Talking Chess – A new way to broadcast chess Print
Monday, 11 March 2013 08:18

 

talkingchess

How to make chess a spectator sport? Talking chess is the new way to broadcast chess. Former World Championship Challenger GM Nigel Short will play a Talking Chess match against GM Ehsan Ghaem Maghami, Iran’s strongest player from 8-12 March 2013 in Tehran, Iran.

The Talking Chess Match is organized by the Iran Chess Federation. There will be four standard chess games, two Rapid chess games and four Blitz chess games. In standard chess, ten minutes each will be added to the total time to give each player extra time to make their recordings.

Every six moves, players go to a secluded room and record their thoughts on videocam. The live broadcast of the moves will be highlighted by the recording of the players. It will be interesting to see how the players think. Both may think they are ahead in the position. Or both may think they are at a disadvantage.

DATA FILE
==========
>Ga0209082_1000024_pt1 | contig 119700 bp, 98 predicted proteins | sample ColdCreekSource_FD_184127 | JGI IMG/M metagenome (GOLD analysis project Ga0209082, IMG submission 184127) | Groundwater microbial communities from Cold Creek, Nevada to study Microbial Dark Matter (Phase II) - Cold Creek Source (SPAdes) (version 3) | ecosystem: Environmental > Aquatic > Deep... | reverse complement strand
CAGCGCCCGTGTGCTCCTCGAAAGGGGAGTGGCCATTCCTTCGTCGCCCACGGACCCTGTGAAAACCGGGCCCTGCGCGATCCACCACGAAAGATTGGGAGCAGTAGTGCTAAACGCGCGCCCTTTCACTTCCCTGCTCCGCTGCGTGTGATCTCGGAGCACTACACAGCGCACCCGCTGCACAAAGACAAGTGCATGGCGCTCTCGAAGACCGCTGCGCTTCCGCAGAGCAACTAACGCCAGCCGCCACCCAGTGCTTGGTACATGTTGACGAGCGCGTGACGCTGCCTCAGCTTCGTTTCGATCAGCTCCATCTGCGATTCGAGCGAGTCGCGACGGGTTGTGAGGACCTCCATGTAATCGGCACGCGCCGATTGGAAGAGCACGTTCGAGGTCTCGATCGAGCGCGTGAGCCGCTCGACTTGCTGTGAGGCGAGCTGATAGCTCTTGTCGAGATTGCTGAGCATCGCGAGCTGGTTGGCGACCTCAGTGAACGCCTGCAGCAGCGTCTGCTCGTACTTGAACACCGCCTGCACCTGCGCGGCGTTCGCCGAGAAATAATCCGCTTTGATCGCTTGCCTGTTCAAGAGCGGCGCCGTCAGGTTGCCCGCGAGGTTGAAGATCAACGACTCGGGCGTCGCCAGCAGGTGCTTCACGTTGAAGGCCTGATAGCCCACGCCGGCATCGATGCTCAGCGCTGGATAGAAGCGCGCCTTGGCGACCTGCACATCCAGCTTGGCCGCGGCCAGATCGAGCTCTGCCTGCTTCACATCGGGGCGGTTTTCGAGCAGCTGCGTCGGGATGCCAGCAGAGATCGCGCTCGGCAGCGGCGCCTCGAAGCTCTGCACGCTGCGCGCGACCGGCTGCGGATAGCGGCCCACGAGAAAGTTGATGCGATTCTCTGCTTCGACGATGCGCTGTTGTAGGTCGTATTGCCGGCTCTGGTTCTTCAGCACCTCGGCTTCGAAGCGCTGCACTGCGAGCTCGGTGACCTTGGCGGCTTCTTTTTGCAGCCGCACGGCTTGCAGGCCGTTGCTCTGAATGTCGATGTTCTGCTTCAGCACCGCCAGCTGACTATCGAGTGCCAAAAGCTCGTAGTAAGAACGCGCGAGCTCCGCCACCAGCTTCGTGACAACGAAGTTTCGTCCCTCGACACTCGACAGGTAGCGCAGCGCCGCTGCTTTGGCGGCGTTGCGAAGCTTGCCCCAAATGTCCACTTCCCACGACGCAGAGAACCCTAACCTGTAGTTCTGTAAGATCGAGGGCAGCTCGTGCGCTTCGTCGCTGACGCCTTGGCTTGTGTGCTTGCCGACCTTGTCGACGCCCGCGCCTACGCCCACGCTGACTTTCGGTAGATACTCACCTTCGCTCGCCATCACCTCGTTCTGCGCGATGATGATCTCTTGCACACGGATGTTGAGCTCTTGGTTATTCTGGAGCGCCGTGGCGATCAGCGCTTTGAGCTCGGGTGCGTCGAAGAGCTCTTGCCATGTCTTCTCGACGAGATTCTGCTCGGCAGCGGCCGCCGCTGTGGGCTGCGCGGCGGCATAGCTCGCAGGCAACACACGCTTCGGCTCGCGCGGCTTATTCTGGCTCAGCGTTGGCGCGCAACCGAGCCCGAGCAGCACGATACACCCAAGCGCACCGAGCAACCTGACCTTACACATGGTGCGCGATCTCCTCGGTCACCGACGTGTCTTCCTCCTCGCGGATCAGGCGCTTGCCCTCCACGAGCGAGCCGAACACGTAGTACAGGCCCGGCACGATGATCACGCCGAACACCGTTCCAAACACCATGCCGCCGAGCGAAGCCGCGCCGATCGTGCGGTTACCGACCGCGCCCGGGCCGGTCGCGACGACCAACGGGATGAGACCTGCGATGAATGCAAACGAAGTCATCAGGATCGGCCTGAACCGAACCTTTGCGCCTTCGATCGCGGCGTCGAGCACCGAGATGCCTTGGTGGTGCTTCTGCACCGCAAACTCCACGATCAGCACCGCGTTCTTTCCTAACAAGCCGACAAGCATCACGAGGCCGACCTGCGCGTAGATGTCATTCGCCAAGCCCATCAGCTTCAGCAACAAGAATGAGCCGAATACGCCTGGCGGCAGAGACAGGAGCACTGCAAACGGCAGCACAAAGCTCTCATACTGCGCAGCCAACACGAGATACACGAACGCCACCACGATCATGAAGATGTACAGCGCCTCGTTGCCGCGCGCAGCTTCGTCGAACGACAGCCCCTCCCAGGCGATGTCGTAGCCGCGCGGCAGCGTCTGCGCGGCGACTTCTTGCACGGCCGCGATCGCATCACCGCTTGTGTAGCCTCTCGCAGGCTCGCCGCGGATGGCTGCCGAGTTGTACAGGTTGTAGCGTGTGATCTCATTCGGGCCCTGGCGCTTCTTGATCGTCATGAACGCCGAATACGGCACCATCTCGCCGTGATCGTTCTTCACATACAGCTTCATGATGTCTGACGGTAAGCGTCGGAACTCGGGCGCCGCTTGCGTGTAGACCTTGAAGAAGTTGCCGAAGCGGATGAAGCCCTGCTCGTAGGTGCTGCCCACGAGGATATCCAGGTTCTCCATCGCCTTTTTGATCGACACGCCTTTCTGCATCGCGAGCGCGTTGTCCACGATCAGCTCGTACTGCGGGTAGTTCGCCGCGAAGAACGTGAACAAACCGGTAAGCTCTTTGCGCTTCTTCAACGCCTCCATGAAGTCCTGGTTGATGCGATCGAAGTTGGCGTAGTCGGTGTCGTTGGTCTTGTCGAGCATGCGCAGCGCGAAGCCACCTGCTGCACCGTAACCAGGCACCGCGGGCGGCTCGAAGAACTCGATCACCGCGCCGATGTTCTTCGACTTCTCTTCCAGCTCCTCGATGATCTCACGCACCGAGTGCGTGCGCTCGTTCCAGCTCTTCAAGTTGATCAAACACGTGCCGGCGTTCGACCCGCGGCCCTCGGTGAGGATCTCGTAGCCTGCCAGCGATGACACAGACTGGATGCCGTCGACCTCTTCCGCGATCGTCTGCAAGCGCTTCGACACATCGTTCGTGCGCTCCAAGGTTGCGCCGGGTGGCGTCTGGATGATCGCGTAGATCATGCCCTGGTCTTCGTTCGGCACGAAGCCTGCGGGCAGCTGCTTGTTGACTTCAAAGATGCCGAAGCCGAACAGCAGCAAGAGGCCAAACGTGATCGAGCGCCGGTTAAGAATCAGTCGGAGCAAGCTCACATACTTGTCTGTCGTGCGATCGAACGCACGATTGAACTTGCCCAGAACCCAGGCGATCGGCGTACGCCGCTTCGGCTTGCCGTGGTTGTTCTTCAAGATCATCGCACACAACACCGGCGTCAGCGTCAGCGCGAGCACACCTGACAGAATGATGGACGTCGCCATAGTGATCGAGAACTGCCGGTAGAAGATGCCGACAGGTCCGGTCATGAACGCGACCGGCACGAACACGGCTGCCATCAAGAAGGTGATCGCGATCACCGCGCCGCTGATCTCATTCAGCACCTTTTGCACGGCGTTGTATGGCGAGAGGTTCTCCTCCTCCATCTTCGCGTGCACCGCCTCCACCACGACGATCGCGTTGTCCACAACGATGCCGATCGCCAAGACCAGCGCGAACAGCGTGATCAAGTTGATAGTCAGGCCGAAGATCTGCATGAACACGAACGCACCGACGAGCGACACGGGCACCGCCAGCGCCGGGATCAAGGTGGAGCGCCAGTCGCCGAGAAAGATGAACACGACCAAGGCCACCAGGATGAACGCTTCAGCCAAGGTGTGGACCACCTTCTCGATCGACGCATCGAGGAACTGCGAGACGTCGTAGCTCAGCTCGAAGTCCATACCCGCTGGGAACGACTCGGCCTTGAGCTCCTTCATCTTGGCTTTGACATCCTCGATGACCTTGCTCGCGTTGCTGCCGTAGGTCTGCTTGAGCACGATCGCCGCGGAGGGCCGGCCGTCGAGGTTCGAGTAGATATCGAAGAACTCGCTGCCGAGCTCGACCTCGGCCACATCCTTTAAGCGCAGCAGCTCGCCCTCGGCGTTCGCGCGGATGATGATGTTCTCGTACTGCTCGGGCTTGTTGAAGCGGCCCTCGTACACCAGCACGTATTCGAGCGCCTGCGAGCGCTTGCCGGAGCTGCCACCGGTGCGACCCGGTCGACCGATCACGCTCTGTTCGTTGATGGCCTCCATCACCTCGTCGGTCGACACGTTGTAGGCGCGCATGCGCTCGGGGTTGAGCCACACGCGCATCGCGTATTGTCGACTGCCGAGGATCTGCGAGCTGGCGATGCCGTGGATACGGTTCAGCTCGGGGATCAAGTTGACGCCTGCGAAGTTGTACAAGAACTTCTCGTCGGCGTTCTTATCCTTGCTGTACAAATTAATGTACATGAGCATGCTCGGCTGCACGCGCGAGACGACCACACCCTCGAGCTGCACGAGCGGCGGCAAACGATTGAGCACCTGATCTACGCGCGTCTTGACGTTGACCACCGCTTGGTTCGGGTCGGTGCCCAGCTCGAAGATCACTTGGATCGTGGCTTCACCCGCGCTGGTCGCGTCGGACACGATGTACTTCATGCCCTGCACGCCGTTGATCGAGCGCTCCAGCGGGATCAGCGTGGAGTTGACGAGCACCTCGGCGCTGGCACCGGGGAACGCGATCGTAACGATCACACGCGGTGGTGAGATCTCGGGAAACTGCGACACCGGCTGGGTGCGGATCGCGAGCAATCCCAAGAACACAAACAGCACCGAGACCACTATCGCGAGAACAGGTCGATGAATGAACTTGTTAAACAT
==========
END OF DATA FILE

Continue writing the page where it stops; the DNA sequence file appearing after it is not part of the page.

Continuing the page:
Usually players give press conferences after the game and explain their analysis. In Talking Chess, players share their analysis while the game is going on! Neither player will be able to hear the other’s recording although spectators in the hall will have headphones and the live analysis will be broadcast on the internet at www.talkingchess.com.

When he was told that chess was not a spectator Bobby Fischer said that chess is the true spectator sport since viewers analyze and not only watch. In Talking chess, the players also share their analysis. This format may be what chess needs enter television.

Mehrdad Pahlevanzadeh, originator of the Talking Chess Match, said that television companies in Iran have shown great interest in the format and will make a TV show of the match.


ceremonialmove


GM Nigel Short of England and local hero GM Ehsan Ghaem Maghami make the ceremonial opening moves in the Talking Chess Match, a unique format where players record their comments while playing. Looking on are, from left, Asian Chess Federation Treasurer Mehrdad Pahlevanzadeh, Iran Chess Federation Secretary General Hadi Karimi and President Mohammed Kambouzia and Chief Arbiter Casto Abundo of the Philippines

 

 
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